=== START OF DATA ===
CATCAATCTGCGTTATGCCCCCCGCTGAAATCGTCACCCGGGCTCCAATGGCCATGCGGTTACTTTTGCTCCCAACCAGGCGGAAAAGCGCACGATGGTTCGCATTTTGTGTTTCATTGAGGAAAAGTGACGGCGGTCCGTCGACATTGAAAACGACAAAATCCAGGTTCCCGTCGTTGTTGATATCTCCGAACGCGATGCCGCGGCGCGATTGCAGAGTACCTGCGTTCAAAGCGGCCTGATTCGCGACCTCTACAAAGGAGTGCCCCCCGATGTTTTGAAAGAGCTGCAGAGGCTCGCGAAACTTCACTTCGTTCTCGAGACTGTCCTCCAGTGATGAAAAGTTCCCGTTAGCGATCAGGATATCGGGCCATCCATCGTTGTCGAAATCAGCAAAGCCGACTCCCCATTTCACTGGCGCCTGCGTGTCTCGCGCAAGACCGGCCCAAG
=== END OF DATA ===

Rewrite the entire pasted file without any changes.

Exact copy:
CATCAATCTGCGTTATGCCCCCCGCTGAAATCGTCACCCGGGCTCCAATGGCCATGCGGTTACTTTTGCTCCCAACCAGGCGGAAAAGCGCACGATGGTTCGCATTTTGTGTTTCATTGAGGAAAAGTGACGGCGGTCCGTCGACATTGAAAACGACAAAATCCAGGTTCCCGTCGTTGTTGATATCTCCGAACGCGATGCCGCGGCGCGATTGCAGAGTACCTGCGTTCAAAGCGGCCTGATTCGCGACCTCTACAAAGGAGTGCCCCCCGATGTTTTGAAAGAGCTGCAGAGGCTCGCGAAACTTCACTTCGTTCTCGAGACTGTCCTCCAGTGATGAAAAGTTCCCGTTAGCGATCAGGATATCGGGCCATCCATCGTTGTCGAAATCAGCAAAGCCGACTCCCCATTTCACTGGCGCCTGCGTGTCTCGCGCAAGACCGGCCCAAG